10 Breastfeeding Tips Every Pregnant Woman Should Know
We’ve been helping women get started with breastfeeding for over 20 years. Here are 10 of the most important breastfeeding tips we think every pregnant woman should know.
1.Breastfeeding won’t always be easy.
There is nothing more natural than a woman breastfeeding her baby. But just because it’s natural, doesn’t mean it will always be easy. Breastfeeding takes time for moms and babies to learn.
This is confirmed by research. In a recent study, 92% of women with a 3 day old baby reported having at least one breastfeeding problem. But there is also good news. Most early breastfeeding problems have an easy fix. Some of them, in fact, are preventable. Learning about the basics of breastfeeding and newborn behaviour, before baby arrives, can help to avoid many common problems.
2. Breastfeeding gets easier.
In the first few weeks, breastfeeding is a lot of work. You may even envy your bottle-feeding friends, wishing someone else could occasionally feed your baby for you.
Good news! Breastfeeding quickly becomes much LESS work than bottle-feeding. The work of bottle-feeding (sterilizing, measuring, reheating, cleaning) remains constant. Breastfeeding on the other hand gets much easier. By 6 weeks, you and your baby will be latching like pros. Your breast milk will always be with you, ready to serve, at just the right temperature.
3. Sore nipples improve in 7 to 10 days.
Some women develop sore nipples in the first days of breastfeeding. It can feel like it will never end but research has shown that most nipple discomfort is mild by 7 to 10 days after birth.
This same study showed that a few drops of your own milk on sore nipples is equally (or even more effective) than using nipple creams.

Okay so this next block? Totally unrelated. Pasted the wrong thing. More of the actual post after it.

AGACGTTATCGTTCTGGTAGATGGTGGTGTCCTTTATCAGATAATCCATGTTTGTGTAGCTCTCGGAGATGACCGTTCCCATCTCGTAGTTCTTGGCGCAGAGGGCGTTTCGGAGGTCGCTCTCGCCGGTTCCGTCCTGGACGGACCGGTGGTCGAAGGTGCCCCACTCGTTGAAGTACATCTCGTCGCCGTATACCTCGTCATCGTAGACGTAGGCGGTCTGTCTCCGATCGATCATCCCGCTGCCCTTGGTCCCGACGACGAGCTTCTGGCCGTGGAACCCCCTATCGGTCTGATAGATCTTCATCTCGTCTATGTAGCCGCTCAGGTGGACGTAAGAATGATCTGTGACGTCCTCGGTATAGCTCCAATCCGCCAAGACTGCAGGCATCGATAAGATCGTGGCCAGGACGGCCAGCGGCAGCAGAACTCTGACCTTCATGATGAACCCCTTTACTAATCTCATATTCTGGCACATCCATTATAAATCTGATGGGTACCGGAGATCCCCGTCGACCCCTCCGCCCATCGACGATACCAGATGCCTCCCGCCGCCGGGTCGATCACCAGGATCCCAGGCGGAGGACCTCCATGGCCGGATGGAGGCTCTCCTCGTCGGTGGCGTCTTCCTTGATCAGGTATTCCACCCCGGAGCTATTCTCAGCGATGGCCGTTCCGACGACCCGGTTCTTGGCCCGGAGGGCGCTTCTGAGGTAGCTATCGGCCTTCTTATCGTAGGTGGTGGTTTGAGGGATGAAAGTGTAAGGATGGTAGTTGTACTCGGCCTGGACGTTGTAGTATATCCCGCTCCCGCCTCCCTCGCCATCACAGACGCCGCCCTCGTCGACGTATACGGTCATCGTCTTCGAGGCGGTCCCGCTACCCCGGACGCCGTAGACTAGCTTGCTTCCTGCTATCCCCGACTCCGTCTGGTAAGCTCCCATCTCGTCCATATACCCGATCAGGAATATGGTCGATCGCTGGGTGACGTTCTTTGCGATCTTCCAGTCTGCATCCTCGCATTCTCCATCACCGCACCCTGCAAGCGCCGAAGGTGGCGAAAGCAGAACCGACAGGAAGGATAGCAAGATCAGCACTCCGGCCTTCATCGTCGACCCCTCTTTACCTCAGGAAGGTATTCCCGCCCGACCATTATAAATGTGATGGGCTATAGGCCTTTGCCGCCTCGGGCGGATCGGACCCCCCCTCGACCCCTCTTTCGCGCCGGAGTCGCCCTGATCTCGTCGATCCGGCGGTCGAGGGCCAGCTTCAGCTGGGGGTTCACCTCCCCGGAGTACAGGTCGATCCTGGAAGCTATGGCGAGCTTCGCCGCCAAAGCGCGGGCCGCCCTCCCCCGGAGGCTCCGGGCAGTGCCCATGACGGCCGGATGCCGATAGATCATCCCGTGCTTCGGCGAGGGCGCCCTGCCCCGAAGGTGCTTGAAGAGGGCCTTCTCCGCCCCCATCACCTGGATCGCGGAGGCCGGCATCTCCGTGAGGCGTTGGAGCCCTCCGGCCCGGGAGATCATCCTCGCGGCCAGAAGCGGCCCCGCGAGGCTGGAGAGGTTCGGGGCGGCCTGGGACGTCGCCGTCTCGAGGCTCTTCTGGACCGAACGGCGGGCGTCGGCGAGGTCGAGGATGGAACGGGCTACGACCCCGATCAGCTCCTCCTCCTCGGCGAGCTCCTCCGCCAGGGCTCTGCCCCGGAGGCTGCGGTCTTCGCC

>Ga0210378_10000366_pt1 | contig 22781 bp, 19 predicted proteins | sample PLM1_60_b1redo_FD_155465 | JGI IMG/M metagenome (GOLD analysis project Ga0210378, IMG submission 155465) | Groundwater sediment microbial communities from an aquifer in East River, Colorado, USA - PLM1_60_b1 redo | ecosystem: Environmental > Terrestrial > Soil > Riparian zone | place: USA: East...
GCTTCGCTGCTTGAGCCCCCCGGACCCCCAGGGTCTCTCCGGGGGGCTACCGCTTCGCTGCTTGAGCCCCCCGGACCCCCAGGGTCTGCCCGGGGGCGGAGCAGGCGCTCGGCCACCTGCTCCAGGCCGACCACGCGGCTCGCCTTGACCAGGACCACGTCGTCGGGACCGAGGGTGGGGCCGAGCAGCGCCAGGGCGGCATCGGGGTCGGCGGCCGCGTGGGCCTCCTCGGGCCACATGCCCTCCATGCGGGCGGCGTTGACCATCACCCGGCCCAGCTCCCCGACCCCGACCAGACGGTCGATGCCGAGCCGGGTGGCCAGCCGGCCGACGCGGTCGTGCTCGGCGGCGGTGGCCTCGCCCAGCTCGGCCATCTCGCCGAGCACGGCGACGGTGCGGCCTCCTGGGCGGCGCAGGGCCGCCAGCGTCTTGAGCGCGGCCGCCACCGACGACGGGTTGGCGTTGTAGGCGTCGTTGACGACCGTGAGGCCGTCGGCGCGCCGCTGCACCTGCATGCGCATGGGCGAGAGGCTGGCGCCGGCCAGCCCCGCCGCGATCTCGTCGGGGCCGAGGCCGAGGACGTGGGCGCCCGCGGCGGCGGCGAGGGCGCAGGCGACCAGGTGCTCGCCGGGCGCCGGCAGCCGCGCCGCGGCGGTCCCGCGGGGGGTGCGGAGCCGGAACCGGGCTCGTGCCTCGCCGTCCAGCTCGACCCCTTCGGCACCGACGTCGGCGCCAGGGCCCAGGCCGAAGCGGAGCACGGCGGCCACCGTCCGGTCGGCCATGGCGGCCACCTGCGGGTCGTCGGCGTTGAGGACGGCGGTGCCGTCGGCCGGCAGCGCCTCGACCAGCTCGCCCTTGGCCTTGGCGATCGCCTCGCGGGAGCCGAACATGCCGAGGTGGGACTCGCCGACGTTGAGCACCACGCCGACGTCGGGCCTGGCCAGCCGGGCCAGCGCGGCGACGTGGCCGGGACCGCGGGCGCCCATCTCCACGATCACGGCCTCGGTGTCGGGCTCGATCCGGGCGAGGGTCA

4. Skin to skin is magic.
Research has shown that snuggling your baby skin to skin immediately after birth helps your baby learn to breastfeed. A study divided new moms into 2 groups. One group had skin to skin contact with their babies immediately after birth. Babies in the other group were examined by the doctors, then bundled and brought back to the mother in blankets. The babies in the first group learned to breastfeed more quickly.
Research has also shown that skin to skin care with a newborn increases mom’s milk supply.
5. You are the expert for your own baby.
At first you may feel like a rookie and have lots of questions about how to care for your newborn. You will soon learn that you are the real expert on what is best for your baby.
You spend more time with your newborn than anyone else. You will be the one to know how your baby likes to be held, bounced or rocked. You will be able to sense when your baby is hungry before anyone else has noticed. Trust your instincts.
6. Getting help for breastfeeding difficulties can help to avoid postpartum depression.
Studies show that women who want to breastfeed but do not meet their goals are more at risk for postpartum depression. If you are having difficulties with breastfeeding, reach out for help. Look for someone skilled in helping with breastfeeding such as an International Board Certified Lactation Consultant (IBCLC).
7. Sometimes the best latch requires no help at all.